These Precious Days -- Ann Patchett (essay) -- This is one of two essay books by Patchett that I read this year and the one I most enjoyed. Every piece was a gem. Many, if not all, had been published before but most were new to me. Another book with which I could not part.
Books by Category
As always, mysteries led the pack, many by favorite authors in series, including Martin Walker, Jacqueline Winspear, Louise Penny, Elly Griffths and Christopher Fowler, among others. Also frequently appearing on the mystery list were vintage offerings from the British Library Crime Classics series.
The Sunlit Weapon -- Jacqueline Winspear (Sad news, Maisie fans -- Winspear's next Maisie book will be the last in the series.)
The Last Remains -- Elly Griffiths (More sad news for fans of this series -- this is the last of the Ruth Galloway books.)
Biographies, Autobiography, Memoir
Biographies/Memoirs was the next most-read category with offerings
ranging from the Royal Family to show business to a favorite children's
book writer/illustrator. Another highlight in that list was of a man
you've never heard of -- yet who had a remarkable story to tell.
I don't actively seek out fiction but often one is recommended or comes my way. Two remarkable ones are listed in more detail above, but I also found books of interest by two upcoming authors and one whom many call an old favorite.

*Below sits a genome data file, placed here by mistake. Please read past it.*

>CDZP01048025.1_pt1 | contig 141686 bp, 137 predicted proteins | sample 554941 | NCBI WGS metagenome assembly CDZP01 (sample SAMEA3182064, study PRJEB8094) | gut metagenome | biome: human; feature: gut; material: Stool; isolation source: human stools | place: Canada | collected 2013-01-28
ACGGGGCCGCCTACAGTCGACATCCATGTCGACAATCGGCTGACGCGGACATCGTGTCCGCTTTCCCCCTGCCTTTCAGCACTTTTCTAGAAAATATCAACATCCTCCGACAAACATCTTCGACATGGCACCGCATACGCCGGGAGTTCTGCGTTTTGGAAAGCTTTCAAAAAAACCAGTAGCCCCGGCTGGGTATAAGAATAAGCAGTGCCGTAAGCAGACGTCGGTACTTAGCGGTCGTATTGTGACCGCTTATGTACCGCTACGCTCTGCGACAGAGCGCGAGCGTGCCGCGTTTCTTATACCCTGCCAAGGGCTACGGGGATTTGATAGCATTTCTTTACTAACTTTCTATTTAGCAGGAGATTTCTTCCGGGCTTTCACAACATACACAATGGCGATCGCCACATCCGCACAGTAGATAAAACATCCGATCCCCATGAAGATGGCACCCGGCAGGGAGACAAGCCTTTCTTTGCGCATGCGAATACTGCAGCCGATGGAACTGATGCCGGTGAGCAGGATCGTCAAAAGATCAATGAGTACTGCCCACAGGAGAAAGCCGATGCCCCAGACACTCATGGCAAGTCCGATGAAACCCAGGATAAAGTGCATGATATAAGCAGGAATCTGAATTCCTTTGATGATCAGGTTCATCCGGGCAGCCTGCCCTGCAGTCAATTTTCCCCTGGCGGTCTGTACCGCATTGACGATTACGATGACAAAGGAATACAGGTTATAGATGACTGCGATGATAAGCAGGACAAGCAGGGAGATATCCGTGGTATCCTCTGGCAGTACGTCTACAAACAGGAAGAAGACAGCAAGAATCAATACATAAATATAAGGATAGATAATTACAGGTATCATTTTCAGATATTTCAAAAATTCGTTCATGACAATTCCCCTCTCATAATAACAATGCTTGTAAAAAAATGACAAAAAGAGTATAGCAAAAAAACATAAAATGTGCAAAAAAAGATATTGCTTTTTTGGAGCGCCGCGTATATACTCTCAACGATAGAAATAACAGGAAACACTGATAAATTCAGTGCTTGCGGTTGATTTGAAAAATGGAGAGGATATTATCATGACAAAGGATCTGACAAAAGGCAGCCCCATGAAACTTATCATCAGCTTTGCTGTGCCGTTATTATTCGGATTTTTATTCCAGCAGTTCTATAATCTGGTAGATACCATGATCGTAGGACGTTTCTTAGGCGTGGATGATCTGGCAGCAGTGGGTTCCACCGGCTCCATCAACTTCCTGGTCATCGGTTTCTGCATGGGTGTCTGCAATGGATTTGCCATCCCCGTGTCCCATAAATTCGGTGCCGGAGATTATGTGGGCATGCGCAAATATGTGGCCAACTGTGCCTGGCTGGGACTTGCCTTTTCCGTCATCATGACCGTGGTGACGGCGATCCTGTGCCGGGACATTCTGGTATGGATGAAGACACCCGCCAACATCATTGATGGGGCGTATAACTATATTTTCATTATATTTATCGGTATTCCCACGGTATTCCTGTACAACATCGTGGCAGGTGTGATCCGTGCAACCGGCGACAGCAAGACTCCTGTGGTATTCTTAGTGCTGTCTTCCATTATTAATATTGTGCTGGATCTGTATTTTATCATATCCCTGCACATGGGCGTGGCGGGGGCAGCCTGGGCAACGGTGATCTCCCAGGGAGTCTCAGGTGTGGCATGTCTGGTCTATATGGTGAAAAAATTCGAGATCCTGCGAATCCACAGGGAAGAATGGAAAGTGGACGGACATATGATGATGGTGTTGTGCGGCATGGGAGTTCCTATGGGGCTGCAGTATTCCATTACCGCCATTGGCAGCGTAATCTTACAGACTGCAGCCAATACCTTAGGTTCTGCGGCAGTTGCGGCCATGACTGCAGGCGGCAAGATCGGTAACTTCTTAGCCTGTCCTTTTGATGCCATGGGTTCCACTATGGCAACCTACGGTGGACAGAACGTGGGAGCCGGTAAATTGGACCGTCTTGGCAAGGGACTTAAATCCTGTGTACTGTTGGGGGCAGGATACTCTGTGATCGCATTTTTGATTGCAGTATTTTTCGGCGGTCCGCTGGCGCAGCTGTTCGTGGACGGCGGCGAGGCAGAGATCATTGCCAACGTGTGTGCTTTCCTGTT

I am not world's biggest historical fiction fan. "The Woman Before Wallis" about Wallis Simpson and Consuelo Vanderbilt, was interesting enough and probably had some truth to it. But I'm still not fond of the genre.
History and Contemporary Issues
This is the Story of a Happy Marriage -- Ann Patchett
The best eye candy came from designer Kaffe Fasett, who shared in glorious colorful detail his home packet (and I do mean packed) with his art, fabrics, quilts, and needlework.
And the ones I wouldn't recommend? (Remember, it's purely a matter of taste!) -- Bill Bryson's "Neither Here Nor There," Gil North's "The Methods of Sergeant Cluff," and (unless you are into historical fiction fluff) "The Woman Before Wallis."
And now, we're into 2024! More mysteries, to be sure, but the big, fat Barbra Streisand autobiography is my current read and sneak preview -- it's terrific!